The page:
My literary clue....James Clavell was a pointer to his book Tai-Pan (leading, hopefully not to directly, to Pie Pan..)

    Lego's rip off of a crowbar wielding celebrity stalker is a Frying Pan/Prying Fan.

    And my depressing kitchen worker is a Dish Washer/Wish Dasher.

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  61. My heavy handed hint centered on 50 as the atomic number for tin and 3141 being the first four digits of pi.

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  62. So, the answer to my original spinoff puzzle was PAD and CUSHION. The when placed around TIE PIN, you get PAD TIE (THAI) PIN CUSHION.

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  63. For the actual puzzle I was wondering if Thai tea and tie tee would work but it's the same "tee" sound.

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    Replies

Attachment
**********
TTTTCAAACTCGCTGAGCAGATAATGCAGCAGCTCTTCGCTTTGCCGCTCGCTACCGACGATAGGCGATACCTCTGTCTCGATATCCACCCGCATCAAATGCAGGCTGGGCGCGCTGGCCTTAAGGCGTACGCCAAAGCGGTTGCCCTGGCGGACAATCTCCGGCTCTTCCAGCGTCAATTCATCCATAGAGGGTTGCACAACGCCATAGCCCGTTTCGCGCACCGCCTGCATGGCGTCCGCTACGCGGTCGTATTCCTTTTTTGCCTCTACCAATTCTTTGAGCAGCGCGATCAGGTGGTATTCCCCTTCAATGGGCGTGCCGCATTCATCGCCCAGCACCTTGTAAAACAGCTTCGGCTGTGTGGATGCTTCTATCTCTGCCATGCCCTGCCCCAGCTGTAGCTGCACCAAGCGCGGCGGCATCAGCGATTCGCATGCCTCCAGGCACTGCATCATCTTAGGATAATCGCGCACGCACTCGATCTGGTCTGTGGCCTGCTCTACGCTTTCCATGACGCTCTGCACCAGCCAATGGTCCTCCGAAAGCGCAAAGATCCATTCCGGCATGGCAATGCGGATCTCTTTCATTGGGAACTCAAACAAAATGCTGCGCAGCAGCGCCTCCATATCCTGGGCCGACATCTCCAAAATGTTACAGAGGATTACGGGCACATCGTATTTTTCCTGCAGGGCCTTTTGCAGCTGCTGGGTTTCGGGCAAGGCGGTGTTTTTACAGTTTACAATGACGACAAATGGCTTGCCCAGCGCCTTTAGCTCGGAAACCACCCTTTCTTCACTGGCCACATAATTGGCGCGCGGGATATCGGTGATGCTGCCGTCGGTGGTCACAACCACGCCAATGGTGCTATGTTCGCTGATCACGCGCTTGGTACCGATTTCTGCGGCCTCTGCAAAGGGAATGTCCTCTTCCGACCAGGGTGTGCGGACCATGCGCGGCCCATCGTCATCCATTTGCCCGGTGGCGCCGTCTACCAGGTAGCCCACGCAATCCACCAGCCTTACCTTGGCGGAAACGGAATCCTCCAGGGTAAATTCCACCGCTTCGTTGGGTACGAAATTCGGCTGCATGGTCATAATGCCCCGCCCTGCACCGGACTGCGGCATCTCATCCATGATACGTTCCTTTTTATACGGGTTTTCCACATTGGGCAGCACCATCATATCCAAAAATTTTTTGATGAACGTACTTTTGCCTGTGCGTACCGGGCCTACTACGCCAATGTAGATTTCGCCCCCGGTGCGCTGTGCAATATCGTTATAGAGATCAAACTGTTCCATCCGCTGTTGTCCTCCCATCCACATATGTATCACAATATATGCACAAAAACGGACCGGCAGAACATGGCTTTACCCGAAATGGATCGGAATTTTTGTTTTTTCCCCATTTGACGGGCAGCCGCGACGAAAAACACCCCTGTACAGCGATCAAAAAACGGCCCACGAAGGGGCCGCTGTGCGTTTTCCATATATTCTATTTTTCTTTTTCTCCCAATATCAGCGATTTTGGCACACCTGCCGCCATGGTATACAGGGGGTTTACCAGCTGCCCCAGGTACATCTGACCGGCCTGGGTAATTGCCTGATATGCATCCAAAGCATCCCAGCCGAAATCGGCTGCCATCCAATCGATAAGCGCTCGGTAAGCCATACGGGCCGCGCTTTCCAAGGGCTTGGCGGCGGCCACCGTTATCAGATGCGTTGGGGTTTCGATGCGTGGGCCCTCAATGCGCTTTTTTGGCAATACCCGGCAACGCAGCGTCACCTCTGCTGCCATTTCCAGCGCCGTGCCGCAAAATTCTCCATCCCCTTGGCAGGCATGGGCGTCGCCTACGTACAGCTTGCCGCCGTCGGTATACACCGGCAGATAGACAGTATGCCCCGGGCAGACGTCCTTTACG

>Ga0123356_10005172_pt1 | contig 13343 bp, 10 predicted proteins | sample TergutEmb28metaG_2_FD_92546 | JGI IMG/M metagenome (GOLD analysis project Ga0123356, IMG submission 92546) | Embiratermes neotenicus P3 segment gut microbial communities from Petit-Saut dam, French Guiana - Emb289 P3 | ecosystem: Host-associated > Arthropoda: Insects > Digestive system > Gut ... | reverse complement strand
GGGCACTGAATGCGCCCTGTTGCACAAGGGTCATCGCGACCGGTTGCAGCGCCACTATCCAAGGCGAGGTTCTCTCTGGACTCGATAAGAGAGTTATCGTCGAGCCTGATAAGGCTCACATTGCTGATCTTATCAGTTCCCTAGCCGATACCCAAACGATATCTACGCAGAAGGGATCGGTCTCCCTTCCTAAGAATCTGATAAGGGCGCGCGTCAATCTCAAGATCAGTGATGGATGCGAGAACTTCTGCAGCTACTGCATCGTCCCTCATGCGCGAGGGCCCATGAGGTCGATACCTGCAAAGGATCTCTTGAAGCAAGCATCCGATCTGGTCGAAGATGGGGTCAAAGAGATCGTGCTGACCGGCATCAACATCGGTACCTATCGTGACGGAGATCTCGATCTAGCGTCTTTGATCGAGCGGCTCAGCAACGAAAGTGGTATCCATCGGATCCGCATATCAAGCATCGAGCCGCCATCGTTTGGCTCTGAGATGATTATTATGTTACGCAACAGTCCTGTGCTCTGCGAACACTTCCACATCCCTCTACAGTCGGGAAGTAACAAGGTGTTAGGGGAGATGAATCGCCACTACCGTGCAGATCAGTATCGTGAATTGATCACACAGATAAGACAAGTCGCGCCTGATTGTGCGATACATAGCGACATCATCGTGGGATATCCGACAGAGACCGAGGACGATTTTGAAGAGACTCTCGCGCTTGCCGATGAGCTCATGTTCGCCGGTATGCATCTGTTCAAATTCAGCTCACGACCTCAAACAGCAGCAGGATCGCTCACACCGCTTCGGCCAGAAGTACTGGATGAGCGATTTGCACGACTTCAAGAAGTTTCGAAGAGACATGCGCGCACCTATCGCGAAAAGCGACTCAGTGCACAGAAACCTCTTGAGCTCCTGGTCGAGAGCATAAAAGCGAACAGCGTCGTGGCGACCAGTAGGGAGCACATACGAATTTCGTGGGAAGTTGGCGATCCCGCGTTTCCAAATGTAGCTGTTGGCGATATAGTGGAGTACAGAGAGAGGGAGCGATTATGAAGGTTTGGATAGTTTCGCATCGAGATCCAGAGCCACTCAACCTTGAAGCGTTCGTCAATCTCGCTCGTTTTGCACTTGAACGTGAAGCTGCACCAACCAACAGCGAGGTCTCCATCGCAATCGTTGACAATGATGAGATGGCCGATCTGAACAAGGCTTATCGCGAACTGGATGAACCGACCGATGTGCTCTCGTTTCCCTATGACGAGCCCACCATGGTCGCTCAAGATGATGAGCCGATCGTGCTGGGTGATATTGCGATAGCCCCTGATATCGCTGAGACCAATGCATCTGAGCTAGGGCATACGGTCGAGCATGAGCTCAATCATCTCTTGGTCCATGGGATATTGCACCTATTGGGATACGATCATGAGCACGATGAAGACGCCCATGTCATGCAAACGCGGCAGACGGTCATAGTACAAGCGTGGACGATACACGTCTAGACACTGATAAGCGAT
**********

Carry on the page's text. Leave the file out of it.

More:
1. Snipper,
      I contend that you have a kosher answer there, according to Will's "spoonerism" definition:
      A spoonerism is an interchange of initial consonant sounds in a phrase to get another phrase, as in "light rain" and "right lane."

      You interchanged the initial consonant sounds to go from "Thai tea" to "tie tee." It makes no difference that the sounds are the same. You can still interchange them! Your answer is ingenious.

      You deserve a box o' lapel pins, also known as Thai tax.

      LegoLambdaWhoseNameSpoonerizesToLegoLambda

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  64. It’s Friday. Puzzleria! is now uploaded. (Click “Joseph Young’s Puzzleria! on Blaine’s PUZZLE LINKS.)
    We offer 11 puzzles this week.

    Our feature puzzle is by skydiveboy. It is titled “Hickory dickory doc, and please iron my lab frock.” You’ll find it beneath our main MENU.

    A quintet of “ripping-off-Shortz” puzzles is titled “Try licking these kitchen spoonerisms.”

    Our other puzzle titles are:
    “Lead foot meets metal floorboard,”
    “Talking heads on four legs,”
    “Branding a second fiddle,”
    “Goeth Pride…” and
    “Olympilackadaisical.”

    Please drop by and puzzle with us.

    LegoLambdadaisical